IDEA

Genomic-driven trials: it’s time to be flexible


Rodrigo Dienstmann

Hospital Vall dʹHebron, Barcelona, Spain

The molecular landscape of cancer can be quite complicated. In recent years, it has become increasingly evident that the spectrum of genetic alterations is specific for each tumour type and each patient. But the targetability of genetic alterations isn’t black and white, instead it usually encompasses all shades of grey. “The move to genomically-driven trials is, therefore, an intelligent one that gives us the greatest chance of a patient responding to treatment, but only when the driver genetic alterations of the tumour can be potently targeted in humans.

In such cases we see substantial sensitivity to matched targeted therapies,” says Dienstmann.

"When uncertainties in the biomarker–drug co-development remain after early clinical trials, appropriate control populations in a genomic-driven trial are essential and help to clarify the predictive role of a genetic alteration."

The choice of genomic-driven trial design is guided by the prevalence and type of the biomarker(s) being tested in a given tumour type. Recently developments in trial design that are helping to progress genomic-driven oncology care include ‘basket trials’ that enrol patients that share the same mutation, regardless of the tumour site (also known as histology or tissue agnostic clinical trials), and ‘umbrella trials’, which enrol patients with multiple actionable genomic alterations and a single tumour type. “In the setting of rare genetic alterations detected across different tumours, a basket trial design enables researchers to gain further insight into potential targetability in the clinics,” points out Dienstmann. “However, there is the possibility of false-negative conclusions given the small number of patients with a particular tumour type.”


Umbrella trials are also not free from challenges and one major complexity is the need for parallel development of multiple biomarkers and drugs in the same study. “Genomically-driven trials with an adaptive design can potentially help us to overcome some barriers as they offer flexibility while the trial is ongoing. For example, analysis of efficacy and safety at predefined timepoints during the study may trigger a switch from monotherapy to combination therapy, a change in treatment dose, or it could instigate stopping one treatment arm, and this can have clear benefits to patients.” Furthermore, using a targeted therapy often instigates clonal evolution in the tumour and acquired resistance, which prompts the need to switch therapy. In some cases it is worthwhile, therefore, to follow the evolution of driver alterations over time and a valuable option for doing this is by using liquid biopsies.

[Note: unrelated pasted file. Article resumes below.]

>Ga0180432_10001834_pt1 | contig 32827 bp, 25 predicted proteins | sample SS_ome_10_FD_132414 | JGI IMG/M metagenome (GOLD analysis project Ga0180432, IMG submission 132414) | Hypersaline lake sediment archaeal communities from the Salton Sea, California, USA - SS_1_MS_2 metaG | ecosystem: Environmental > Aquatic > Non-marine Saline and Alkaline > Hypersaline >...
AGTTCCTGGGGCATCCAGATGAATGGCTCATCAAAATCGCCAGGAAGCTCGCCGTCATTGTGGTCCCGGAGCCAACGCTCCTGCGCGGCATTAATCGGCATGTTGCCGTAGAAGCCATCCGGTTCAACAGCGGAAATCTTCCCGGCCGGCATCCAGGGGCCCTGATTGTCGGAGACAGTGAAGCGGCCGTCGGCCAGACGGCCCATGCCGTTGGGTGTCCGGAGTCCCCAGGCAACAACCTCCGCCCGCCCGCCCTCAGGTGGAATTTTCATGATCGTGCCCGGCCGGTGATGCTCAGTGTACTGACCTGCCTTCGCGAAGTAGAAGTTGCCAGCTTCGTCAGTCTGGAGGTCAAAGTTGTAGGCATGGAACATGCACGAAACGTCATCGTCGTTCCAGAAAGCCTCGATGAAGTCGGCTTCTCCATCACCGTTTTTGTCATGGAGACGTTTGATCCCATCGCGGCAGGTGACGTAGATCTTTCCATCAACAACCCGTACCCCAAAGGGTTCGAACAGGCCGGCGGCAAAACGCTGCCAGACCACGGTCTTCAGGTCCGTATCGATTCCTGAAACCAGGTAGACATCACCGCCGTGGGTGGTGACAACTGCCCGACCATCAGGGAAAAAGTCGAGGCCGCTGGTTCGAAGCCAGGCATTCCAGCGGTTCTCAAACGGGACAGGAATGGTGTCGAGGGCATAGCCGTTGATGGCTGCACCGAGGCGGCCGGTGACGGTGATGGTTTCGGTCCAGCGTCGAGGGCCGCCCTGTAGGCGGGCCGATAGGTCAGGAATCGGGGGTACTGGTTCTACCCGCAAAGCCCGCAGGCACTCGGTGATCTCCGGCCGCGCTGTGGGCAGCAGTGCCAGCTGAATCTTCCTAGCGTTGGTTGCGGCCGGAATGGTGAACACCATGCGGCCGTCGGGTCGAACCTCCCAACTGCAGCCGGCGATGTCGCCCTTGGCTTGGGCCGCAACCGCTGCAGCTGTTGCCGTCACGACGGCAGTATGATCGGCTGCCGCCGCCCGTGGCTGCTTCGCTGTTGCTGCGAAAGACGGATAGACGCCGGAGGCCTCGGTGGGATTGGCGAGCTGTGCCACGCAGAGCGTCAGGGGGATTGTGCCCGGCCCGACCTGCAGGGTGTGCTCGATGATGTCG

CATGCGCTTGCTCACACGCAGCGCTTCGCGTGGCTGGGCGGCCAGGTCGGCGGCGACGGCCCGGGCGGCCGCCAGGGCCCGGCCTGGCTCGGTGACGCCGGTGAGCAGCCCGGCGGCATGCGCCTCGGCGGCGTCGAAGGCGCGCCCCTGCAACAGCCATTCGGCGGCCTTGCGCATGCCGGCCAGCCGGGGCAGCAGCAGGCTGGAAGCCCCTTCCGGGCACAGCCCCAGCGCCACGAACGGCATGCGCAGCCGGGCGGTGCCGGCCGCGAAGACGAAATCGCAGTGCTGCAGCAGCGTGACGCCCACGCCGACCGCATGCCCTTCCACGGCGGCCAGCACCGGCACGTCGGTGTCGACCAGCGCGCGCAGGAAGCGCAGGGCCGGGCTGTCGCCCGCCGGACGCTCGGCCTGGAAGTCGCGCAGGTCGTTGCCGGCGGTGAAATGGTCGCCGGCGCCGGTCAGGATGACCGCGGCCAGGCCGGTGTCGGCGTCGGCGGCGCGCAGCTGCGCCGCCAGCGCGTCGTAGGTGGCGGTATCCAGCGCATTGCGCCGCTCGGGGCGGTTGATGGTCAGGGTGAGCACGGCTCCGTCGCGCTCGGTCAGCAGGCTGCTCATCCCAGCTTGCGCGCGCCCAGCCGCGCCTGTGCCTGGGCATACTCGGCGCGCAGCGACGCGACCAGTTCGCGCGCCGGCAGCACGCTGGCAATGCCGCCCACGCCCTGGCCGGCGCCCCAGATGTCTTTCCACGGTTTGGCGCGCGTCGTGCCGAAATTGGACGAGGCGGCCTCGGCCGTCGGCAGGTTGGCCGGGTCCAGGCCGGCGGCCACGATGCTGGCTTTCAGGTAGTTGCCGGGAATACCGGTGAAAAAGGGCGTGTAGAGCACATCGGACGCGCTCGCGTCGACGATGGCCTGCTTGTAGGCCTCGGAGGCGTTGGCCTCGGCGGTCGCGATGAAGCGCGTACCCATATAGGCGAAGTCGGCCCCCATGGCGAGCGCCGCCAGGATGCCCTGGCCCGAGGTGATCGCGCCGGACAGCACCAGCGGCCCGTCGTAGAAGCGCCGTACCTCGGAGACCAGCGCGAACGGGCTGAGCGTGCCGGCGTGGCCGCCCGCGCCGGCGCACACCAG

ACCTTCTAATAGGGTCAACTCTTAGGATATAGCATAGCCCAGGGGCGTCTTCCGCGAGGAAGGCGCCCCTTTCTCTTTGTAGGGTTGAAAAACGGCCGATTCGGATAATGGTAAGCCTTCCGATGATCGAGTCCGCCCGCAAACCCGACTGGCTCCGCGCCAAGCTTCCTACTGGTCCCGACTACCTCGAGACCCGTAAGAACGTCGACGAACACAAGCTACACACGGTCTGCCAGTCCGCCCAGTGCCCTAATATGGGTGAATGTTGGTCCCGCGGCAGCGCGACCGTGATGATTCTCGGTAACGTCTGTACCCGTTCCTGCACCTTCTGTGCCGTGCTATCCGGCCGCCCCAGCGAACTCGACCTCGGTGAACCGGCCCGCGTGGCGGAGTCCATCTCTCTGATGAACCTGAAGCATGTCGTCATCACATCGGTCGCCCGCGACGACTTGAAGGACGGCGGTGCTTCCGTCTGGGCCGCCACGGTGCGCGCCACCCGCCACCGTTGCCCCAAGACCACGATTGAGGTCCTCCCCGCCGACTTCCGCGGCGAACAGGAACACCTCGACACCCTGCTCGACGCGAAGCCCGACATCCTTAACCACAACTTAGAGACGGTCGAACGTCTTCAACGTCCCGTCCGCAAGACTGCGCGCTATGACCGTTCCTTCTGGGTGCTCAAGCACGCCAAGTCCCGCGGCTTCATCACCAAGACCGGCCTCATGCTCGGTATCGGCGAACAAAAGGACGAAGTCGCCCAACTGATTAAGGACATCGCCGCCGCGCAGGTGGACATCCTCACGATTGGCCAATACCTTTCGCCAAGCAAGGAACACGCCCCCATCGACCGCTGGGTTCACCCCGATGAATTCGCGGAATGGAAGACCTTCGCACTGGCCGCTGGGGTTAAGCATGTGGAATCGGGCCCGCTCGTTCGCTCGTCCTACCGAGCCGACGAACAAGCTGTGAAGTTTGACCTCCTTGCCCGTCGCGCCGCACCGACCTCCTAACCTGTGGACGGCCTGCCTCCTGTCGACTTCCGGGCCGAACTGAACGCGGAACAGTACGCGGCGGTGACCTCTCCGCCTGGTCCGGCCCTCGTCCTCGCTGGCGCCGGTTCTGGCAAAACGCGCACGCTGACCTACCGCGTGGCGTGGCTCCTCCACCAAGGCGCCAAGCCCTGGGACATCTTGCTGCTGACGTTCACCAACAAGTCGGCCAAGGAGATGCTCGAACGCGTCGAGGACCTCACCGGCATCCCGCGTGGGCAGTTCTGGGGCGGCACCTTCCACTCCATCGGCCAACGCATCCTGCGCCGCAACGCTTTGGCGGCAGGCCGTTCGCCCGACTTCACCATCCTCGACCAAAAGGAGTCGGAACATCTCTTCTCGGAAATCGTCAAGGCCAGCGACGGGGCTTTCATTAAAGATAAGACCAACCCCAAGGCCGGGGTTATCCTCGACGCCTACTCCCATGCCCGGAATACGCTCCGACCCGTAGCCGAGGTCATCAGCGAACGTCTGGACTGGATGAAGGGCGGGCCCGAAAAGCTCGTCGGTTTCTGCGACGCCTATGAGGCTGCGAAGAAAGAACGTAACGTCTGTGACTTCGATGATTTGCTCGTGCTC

"There is a need to develop study designs that are flexible and sufficiently adaptative in their inclusion criteria to maximise patient care opportunities while the trial is ongoing."

Given the rarity of most targetable genetic alterations, another major challenge in genomic-driven oncology care is the need for multi-institutional co-operative networks that facilitate data exchange and patient referral. Continued medical education on emerging predictive biomarkers is essential for managing the matching of patients to the most appropriate treatment. In this regard, networks also have the advantage of developing expertise, with the use of molecular tumour boards to discuss the results of genomic tests, which can help prioritise potential targets and assist patients to access trials.


“We must recognise that the benefits to patients of genome-driven trials can, perhaps, be overestimated,” warns Dienstmann. “The genetic alterations and treatments are still under investigation and our knowledge in this area continues to evolve and expand.”

Increased access to genomic-driven trials relies on guided molecular testing. Rooted in evidence-based information available to date, the ESMO Scale for Clinical Actionability of molecular Targets (ESCAT) framework has been created to rank molecular alterations as targets for precision medicine in an effort to help all relevant stakeholders to prioritise patients for matched therapies.


Despite the potential benefits of genome-driven oncology care, access to academic institutions where next-generation sequencing is performed in the scope of molecular pre-screening programmes remains limited. One major reason is that centralised molecular testing financed by clinical trial sponsors is uncommon and commercial tests are very expensive. Also, a lack of expertise may result in many patients failing to have access to next-generation sequencing.

“Sometimes, clinicians have not been properly educated on whom to recommend for molecular pre-screening at a given timepoint in the evolution of the disease and what test should be requested.”

Genomically-driven oncology care potentially offers benefits in terms of improving the efficacy of targeted therapies. “In the future, I am confident that information generated through personalised genomic testing will give insights into the most appropriate type of therapy—not only targeted drugs but also immunotherapies and chemotherapies—as well as the optimal combination or sequence of these.”